The deficit in salt production would have a cascading impact on glass, polyester, plastic, chemicals and other important industries. India is the third largest producer of salt in the world after the USA and China. The country exports to 55 countries across the globe.
By Nayan Dave
Salt production in India is likely to reduce by nearly 30%, on account of a delayed onset of the harvest season, in the country’s largest salt-producing state, Gujarat.
Generally, salt harvesting in Gujarat starts from March, but due to the extended monsoon, especially in the coastal areas, the majority of salt pans initiated harvesting process from mid-April, says Bharat Raval, president of Indian Salt Manufacturers’ Association (ISMA), adding that if the monsoon commences before mid-June, there would be further a production cut. “On an average, India produces nearly 30 million tonne of salt every year. Of the total production of salt in the country, Gujarat has a lion’s share of almost 90%. The state witnessed rain till the first week of October last year. As a result, salt pan operators have had less time for harvesting,” says Raval, adding that generally, salt production in the state begins by August.
In the event of a more than 30% dip in salt production, the central government may enforce restrictions on exports of the commodity, said a salt exporter based in Kandla (Kutch), requesting anonymity. Of India’s total salt production, nearly 10 million tonne is exported, 12.5 million tonne is consumed by industries and the remaining is used by retail customers. The deficit in salt production would have a cascading impact on glass, polyester, plastic, chemicals and other important industries. India is the third largest producer of salt in the world after the USA and China. The country exports to 55 countries across the globe.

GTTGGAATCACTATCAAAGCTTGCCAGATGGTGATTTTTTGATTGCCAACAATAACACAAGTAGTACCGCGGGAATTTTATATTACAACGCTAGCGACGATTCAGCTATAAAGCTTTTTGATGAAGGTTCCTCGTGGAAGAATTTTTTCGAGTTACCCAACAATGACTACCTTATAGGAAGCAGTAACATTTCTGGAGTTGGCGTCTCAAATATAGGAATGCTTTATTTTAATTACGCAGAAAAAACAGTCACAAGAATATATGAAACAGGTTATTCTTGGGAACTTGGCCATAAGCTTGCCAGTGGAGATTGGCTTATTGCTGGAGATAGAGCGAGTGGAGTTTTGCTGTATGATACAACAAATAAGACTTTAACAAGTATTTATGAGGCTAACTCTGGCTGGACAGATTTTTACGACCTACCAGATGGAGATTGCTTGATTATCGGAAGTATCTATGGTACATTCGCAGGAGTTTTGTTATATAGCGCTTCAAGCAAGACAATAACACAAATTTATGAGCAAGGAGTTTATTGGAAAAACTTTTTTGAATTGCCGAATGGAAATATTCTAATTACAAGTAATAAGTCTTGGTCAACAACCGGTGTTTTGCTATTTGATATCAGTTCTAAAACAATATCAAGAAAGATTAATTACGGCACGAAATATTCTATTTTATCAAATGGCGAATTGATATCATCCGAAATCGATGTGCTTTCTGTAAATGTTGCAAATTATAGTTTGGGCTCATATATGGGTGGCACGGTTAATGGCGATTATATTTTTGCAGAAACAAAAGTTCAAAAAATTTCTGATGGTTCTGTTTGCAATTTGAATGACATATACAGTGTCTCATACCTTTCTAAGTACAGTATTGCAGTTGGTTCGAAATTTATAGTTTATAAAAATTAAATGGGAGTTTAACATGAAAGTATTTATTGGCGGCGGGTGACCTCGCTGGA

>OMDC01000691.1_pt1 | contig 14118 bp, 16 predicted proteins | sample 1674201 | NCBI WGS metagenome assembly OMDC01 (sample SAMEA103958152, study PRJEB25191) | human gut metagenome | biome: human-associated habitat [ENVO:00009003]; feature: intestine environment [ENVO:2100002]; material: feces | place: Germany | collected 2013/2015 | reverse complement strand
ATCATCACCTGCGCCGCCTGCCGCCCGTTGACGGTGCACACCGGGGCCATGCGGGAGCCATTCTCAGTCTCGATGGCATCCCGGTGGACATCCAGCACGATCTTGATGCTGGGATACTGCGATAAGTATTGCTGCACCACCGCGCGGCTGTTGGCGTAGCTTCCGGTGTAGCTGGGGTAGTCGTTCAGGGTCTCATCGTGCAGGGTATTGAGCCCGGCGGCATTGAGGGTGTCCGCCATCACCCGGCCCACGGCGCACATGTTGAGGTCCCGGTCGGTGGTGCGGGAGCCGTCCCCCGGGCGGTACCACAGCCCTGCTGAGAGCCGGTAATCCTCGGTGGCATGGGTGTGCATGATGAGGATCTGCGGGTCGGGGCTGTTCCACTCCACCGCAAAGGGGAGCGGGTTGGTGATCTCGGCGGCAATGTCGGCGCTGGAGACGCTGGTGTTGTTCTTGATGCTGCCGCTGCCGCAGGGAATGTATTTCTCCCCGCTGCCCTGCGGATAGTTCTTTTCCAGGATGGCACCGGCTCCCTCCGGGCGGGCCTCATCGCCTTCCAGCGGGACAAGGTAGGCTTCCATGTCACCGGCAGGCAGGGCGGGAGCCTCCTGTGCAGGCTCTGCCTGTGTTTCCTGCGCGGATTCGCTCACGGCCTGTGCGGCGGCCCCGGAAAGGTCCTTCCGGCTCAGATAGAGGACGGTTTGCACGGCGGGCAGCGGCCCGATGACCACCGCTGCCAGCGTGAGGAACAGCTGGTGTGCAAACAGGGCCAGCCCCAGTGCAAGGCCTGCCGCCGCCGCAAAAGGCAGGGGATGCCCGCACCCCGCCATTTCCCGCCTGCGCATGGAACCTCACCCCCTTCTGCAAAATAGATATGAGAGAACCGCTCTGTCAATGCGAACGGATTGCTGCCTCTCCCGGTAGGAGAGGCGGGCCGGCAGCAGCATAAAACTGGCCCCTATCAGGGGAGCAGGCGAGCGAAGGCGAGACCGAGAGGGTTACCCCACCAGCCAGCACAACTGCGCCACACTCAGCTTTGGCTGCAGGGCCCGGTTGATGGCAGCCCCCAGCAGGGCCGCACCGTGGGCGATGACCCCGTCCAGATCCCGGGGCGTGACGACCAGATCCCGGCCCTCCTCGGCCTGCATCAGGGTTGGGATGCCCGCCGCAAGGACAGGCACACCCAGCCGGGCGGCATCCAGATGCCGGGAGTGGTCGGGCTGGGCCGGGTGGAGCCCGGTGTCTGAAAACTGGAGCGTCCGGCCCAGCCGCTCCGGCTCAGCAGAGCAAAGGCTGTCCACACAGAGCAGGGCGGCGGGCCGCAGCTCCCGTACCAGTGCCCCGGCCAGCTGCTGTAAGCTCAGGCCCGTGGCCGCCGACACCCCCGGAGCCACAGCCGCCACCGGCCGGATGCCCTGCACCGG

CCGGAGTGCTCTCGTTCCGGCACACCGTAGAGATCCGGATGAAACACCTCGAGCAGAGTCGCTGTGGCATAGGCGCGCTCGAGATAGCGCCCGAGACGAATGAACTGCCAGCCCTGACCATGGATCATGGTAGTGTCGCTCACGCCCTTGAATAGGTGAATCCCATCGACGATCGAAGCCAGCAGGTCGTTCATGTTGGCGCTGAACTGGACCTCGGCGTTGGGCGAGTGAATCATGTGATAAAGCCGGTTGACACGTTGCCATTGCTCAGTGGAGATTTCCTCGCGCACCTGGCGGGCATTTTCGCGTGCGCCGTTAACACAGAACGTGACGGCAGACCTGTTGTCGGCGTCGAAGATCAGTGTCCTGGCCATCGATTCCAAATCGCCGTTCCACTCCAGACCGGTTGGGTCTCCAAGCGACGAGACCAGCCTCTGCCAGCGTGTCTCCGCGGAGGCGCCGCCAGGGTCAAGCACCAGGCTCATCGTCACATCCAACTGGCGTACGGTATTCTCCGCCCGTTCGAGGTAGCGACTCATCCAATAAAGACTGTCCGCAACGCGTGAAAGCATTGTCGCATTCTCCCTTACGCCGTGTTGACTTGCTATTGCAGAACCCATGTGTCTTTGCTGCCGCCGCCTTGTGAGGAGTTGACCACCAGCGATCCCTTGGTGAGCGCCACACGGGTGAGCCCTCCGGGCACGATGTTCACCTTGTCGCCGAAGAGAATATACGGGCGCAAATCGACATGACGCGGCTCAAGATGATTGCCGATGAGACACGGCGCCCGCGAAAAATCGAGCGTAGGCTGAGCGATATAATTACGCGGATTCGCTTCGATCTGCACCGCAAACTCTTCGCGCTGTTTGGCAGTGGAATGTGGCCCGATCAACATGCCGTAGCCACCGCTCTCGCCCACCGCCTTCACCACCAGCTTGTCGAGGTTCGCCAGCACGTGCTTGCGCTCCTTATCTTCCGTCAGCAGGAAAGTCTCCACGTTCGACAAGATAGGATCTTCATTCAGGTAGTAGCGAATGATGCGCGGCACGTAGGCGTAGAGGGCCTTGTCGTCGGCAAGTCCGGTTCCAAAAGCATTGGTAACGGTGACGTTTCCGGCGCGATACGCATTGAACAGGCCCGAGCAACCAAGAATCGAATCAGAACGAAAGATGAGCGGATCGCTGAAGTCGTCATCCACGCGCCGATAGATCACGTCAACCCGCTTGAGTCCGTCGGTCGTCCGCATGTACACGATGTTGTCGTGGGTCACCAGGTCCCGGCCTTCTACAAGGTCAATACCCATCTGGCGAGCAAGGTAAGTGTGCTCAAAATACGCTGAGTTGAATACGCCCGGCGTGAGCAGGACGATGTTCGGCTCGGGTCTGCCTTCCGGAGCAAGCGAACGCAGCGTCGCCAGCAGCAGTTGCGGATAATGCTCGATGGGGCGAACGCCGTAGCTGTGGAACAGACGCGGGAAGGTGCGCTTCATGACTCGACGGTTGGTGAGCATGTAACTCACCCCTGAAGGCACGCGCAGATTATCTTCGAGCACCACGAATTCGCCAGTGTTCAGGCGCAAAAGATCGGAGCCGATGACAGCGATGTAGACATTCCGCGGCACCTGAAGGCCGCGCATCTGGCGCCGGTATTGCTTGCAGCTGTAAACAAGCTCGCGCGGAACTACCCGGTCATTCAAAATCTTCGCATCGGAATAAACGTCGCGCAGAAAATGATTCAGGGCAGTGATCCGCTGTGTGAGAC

Kamal Patel, salt pan operator based in Kutch, says that generally, the salt harvest season starts in mid-October and continues till June’s second week, but salt producers have been forced to start operations one-and-a-half months later, in December, this season. Salt pans in Kutch, Surendranagar, Morbi, Rajkot, Bhavnagar, Jamnagar, Bharuch, Surat and Navsari districts were filled to the brim till the beginning of December, he added. With around 10% share, Rajasthan is the second highest producer of salt, followed by Tamil Nadu, Andhra Pradesh, Maharashtra, Odisha and Himachal Pradesh. In Himachal and Rajasthan, salt is harvested by mining, while in other states, including Gujarat, salt is produced through a solar-evaporation process of sea water.
Categorise salt as agriculture product: Manufacturers
The Indian Salt Manufacturers’ Association (ISMA) has demanded that salt be considered as an agricultural product, and not a mining commodity. “Before independence, India’s salt requirement used to be fulfilled by sendha namak (rock salt) mined from salt mines situated in Himachal Pradesh. Due to this, the British government prescribed salt as a mining product. Nearly 90% of the raw salt is being produced through the solar evaporation process at present; all varieties of raw salt except rock salt should be prescribed as an agriculture product,” said ISMA in a representation to Prime Minister Narendra Modi on Tuesday.